May 27, 2018

What We Don’t Learn From The Natural World Around Us

Two appropriate quotes attributed to Mark Twain that might stay in context with the following information are:

“I have been studying the traits and dispositions of the “lower animals” (so-called) and contrasting them with the traits and dispositions of man. I find the results humiliating to me.”

“Each race determines for itself what indecencies are. Nature knows no indecencies; man invents them.”

At my summer camp in Maine, I have a fair amount of wildlife that comes and goes and a lot that comes and doesn’t leave. Some of those that don’t leave present a bit of a problem.

I put out a couple of bird feeders because my wife and I enjoy seeing a variety of birds, some regular visitors and others very occasional. I also understand that this contributes to some of that wildlife that seems to much emulate the welfare recipient that would prefer to get free food than work for their own.

Putting out bird feeders in Maine can also attract really unwanted visitors from the forest. Black bears being one of them. I’ve not had black bears messing with my feeders but I’ve found a few droppings of scat within just a few feet of camp. I bring my feeders in at night.

The animals that present the biggest potential of nuisance are the squirrels. Gray squirrels and red squirrels come and go depending on the level of hunger and bravery. Some have figured out I will chase them off, and others don’t much care what I do. They will be back when they are ready.

It’s the chipmunks and ground squirrels that seem to be taking over. Seemingly they are quite unafraid of people. They are constantly cleaning up under the bird feeders, which I guess could be a good thing, but even as “cute” as some may think these creatures to be, they are a rodent and when winter time comes I don’t want them getting so comfortable they decide to winter in my camp or associated outbuildings.

As minor as that might seem to some, I value my property and if you’ve never had the pleasure of experiencing the damage and destruction squirrels and chipmunks can do to your house, it may not be all that minor.

There are “created indecencies” that present more of a problem than there should be. To many, they would tell me to take down my bird feeders. I know that but it will not cure completely the problem. Others might offer that I move out of the forest where my camp is and let the animals be. The lame adage being, “They were here first and I’m encroaching on them.”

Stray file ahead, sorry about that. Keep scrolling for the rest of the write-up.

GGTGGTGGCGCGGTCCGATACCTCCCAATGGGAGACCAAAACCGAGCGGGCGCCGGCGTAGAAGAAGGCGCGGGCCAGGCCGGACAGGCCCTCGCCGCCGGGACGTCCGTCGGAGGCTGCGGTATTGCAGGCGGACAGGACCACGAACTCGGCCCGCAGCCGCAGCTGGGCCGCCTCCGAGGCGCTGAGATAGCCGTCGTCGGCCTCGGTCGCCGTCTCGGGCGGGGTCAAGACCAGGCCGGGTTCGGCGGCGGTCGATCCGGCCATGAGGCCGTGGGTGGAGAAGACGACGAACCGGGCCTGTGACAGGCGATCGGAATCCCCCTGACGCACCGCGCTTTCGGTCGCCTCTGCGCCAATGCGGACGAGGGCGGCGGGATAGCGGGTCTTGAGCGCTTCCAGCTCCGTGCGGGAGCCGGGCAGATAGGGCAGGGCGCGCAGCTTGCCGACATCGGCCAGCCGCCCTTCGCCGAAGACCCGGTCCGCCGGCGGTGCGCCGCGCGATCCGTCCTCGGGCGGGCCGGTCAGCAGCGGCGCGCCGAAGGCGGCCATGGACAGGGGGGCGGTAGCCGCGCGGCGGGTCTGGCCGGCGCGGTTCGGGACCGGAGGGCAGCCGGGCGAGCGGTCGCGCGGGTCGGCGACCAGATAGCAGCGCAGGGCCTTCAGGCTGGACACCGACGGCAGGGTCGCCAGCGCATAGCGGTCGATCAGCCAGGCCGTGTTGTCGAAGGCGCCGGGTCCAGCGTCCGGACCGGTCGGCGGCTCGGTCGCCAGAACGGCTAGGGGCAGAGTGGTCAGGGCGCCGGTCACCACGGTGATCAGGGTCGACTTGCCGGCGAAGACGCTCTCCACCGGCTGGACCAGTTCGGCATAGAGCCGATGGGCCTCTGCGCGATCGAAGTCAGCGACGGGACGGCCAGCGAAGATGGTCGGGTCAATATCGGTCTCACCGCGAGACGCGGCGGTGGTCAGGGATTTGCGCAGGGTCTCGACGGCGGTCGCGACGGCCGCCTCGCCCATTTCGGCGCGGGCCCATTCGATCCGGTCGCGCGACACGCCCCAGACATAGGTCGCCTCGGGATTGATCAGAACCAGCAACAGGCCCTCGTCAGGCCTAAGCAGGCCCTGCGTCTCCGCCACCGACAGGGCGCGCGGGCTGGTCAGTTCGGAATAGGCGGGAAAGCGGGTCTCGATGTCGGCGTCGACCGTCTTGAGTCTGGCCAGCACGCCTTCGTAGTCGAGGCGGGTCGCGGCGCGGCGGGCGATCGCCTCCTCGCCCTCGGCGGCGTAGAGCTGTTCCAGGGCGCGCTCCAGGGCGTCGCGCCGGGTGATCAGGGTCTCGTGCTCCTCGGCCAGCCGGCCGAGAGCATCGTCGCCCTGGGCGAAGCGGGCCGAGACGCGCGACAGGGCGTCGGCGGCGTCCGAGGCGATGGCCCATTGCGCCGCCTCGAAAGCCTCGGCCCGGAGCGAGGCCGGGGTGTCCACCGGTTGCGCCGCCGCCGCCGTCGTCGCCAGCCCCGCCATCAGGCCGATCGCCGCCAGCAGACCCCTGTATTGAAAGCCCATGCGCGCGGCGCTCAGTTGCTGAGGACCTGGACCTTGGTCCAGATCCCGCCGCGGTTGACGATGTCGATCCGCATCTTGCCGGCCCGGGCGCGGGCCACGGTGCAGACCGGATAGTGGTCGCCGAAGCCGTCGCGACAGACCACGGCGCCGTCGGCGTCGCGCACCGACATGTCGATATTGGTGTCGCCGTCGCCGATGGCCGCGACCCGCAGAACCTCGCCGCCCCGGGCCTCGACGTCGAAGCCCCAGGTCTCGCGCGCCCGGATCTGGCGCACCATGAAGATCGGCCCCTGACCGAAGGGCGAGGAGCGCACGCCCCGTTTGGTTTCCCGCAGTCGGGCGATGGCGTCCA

Hogwash! What sat on the land New York City sits on before it became a concrete jungle? Give it rest already.

Going along with those “created indecencies,” even if I suggest “getting rid of” the chipmunks, ground, red, and gray squirrels, I would probably be threatened with my life and warned of jail sentences.

So, I try to find some sort of mediocre sharing of time and space and hope for the best when it comes to sharing my quarters with them. But there are limits to what I will put up with.

But there is a lesson to be learned here if only people would pay attention. But they don’t. Yes, there is much disappointment when comparing the “traits and dispositions” of the rodents around my camp with the animals that walk on two legs and are supposed to have the larger brains and intellect to rightfully put into place the pecking order from the man on down.

Unfortunately, this present coagulation of mislead members of society, have created their own ideas of what constitutes and indecency. Therefore, they demand that I must acquiesce to animals because they are of equal or greater importance in their existence and to hell with my property and/or my health.

Whether the human race ever fully understood the concept of the role of the man and the role of the animals, is debatable. For certain they have failed at this present time. But nature has it figured out.